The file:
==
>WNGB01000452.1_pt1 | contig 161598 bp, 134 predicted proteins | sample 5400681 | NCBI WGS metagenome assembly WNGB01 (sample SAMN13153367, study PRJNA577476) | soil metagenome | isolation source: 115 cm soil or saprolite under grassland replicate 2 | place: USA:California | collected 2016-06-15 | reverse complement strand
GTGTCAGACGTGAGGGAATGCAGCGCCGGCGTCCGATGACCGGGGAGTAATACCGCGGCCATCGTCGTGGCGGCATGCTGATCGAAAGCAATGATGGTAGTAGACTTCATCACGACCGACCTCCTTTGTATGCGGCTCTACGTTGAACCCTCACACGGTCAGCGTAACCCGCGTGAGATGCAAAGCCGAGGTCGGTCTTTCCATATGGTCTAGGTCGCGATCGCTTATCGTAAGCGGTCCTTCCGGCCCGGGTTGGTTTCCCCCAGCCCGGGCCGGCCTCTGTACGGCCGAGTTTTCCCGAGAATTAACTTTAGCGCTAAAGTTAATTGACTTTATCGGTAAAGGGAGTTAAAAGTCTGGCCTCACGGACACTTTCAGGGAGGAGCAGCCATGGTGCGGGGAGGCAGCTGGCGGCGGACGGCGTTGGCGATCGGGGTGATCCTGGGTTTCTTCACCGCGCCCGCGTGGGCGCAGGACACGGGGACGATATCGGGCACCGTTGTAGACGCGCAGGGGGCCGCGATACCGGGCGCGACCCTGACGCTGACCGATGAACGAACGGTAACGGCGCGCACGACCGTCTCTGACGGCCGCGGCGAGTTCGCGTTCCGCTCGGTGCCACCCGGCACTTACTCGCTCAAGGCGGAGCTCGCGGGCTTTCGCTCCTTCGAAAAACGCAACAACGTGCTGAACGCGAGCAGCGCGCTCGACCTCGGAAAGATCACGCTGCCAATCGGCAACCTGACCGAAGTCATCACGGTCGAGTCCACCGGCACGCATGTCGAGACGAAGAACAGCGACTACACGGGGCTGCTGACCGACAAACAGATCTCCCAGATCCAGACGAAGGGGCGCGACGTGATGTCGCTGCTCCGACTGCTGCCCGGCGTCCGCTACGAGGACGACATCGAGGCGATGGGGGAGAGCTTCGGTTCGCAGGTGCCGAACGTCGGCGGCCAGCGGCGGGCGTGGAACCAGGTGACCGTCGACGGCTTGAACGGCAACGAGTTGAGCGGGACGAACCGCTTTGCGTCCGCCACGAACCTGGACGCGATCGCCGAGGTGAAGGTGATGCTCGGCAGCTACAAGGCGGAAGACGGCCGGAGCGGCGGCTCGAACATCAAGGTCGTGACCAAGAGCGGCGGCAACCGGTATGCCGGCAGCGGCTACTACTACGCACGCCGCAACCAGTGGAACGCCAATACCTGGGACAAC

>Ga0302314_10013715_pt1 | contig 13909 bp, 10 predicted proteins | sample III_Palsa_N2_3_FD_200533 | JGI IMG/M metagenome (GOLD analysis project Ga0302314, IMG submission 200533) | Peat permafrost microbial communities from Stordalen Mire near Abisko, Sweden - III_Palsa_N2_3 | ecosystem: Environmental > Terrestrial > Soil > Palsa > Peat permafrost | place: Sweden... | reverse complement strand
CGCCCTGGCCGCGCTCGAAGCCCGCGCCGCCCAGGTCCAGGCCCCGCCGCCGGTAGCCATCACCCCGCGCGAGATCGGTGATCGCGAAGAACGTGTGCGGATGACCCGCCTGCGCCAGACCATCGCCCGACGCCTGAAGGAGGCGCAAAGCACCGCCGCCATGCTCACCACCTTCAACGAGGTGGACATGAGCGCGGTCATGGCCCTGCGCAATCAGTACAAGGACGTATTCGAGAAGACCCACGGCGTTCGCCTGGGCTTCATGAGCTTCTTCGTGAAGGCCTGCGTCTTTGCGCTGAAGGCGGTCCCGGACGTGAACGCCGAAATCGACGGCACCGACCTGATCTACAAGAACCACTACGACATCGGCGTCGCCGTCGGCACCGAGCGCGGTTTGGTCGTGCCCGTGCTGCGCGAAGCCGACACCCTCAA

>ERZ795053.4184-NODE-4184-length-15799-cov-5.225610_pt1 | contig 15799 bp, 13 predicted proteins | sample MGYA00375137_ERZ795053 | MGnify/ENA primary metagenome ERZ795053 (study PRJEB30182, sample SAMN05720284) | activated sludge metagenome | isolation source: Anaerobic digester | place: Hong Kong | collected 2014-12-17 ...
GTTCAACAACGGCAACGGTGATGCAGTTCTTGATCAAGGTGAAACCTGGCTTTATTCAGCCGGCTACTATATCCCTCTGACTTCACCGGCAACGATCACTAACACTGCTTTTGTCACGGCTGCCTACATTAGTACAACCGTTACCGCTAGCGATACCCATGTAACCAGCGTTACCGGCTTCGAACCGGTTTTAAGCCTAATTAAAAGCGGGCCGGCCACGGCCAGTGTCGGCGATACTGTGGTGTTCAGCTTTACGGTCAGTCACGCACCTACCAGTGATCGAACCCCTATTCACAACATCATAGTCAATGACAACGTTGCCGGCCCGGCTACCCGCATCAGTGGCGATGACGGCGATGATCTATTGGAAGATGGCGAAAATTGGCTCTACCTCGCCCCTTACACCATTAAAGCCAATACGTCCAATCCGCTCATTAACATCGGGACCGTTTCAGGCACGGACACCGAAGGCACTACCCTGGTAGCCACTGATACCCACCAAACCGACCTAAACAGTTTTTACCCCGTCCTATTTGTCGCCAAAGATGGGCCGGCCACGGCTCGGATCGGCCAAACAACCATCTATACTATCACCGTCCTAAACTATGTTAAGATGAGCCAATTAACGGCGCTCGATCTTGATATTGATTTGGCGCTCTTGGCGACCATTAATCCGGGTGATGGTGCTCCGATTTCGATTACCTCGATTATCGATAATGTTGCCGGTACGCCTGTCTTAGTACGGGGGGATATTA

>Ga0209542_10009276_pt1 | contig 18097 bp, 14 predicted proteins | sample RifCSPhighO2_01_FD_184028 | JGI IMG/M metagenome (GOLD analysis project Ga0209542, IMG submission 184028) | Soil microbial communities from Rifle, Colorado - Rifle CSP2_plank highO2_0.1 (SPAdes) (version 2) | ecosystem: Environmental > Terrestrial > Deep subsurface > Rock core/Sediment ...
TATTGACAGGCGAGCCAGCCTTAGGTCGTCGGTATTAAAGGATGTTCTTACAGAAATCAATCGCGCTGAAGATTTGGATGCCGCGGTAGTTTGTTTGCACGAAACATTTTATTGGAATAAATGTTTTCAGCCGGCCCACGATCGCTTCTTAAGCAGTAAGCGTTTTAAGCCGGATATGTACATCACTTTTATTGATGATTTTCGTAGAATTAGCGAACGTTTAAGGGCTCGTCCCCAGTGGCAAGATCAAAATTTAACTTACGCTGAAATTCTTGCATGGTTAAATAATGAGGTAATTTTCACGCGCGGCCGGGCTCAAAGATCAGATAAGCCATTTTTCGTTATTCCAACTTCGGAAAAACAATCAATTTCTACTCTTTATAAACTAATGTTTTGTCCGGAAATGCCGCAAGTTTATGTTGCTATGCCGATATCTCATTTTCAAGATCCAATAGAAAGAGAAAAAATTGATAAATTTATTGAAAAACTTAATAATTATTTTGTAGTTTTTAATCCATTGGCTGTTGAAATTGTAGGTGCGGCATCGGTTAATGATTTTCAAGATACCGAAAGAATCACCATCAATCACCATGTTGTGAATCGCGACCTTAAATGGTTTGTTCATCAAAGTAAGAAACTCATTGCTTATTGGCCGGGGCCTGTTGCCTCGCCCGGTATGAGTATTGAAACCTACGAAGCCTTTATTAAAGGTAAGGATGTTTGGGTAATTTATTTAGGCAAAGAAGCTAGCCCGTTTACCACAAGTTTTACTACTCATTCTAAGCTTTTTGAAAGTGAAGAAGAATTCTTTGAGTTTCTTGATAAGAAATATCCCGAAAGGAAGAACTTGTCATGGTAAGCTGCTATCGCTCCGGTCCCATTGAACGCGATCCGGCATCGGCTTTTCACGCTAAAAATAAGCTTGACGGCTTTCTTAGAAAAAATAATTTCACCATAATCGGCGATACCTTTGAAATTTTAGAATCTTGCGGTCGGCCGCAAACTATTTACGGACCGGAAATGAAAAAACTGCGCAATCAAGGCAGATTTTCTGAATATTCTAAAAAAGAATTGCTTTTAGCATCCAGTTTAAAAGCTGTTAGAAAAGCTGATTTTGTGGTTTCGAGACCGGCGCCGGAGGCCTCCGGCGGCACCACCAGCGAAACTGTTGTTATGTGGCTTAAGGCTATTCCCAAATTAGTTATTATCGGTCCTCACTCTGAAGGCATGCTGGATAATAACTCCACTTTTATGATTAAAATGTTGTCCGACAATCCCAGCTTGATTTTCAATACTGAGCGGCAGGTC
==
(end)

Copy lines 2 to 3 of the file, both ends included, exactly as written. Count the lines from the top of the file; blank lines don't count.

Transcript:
GTGTCAGACGTGAGGGAATGCAGCGCCGGCGTCCGATGACCGGGGAGTAATACCGCGGCCATCGTCGTGGCGGCATGCTGATCGAAAGCAATGATGGTAGTAGACTTCATCACGACCGACCTCCTTTGTATGCGGCTCTACGTTGAACCCTCACACGGTCAGCGTAACCCGCGTGAGATGCAAAGCCGAGGTCGGTCTTTCCATATGGTCTAGGTCGCGATCGCTTATCGTAAGCGGTCCTTCCGGCCCGGGTTGGTTTCCCCCAGCCCGGGCCGGCCTCTGTACGGCCGAGTTTTCCCGAGAATTAACTTTAGCGCTAAAGTTAATTGACTTTATCGGTAAAGGGAGTTAAAAGTCTGGCCTCACGGACACTTTCAGGGAGGAGCAGCCATGGTGCGGGGAGGCAGCTGGCGGCGGACGGCGTTGGCGATCGGGGTGATCCTGGGTTTCTTCACCGCGCCCGCGTGGGCGCAGGACACGGGGACGATATCGGGCACCGTTGTAGACGCGCAGGGGGCCGCGATACCGGGCGCGACCCTGACGCTGACCGATGAACGAACGGTAACGGCGCGCACGACCGTCTCTGACGGCCGCGGCGAGTTCGCGTTCCGCTCGGTGCCACCCGGCACTTACTCGCTCAAGGCGGAGCTCGCGGGCTTTCGCTCCTTCGAAAAACGCAACAACGTGCTGAACGCGAGCAGCGCGCTCGACCTCGGAAAGATCACGCTGCCAATCGGCAACCTGACCGAAGTCATCACGGTCGAGTCCACCGGCACGCATGTCGAGACGAAGAACAGCGACTACACGGGGCTGCTGACCGACAAACAGATCTCCCAGATCCAGACGAAGGGGCGCGACGTGATGTCGCTGCTCCGACTGCTGCCCGGCGTCCGCTACGAGGACGACATCGAGGCGATGGGGGAGAGCTTCGGTTCGCAGGTGCCGAACGTCGGCGGCCAGCGGCGGGCGTGGAACCAGGTGACCGTCGACGGCTTGAACGGCAACGAGTTGAGCGGGACGAACCGCTTTGCGTCCGCCACGAACCTGGACGCGATCGCCGAGGTGAAGGTGATGCTCGGCAGCTACAAGGCGGAAGACGGCCGGAGCGGCGGCTCGAACATCAAGGTCGTGACCAAGAGCGGCGGCAACCGGTATGCCGGCAGCGGCTACTACTACGCACGCCGCAACCAGTGGAACGCCAATACCTGGGACAAC

>Ga0302314_10013715_pt1 | contig 13909 bp, 10 predicted proteins | sample III_Palsa_N2_3_FD_200533 | JGI IMG/M metagenome (GOLD analysis project Ga0302314, IMG submission 200533) | Peat permafrost microbial communities from Stordalen Mire near Abisko, Sweden - III_Palsa_N2_3 | ecosystem: Environmental > Terrestrial > Soil > Palsa > Peat permafrost | place: Sweden... | reverse complement strand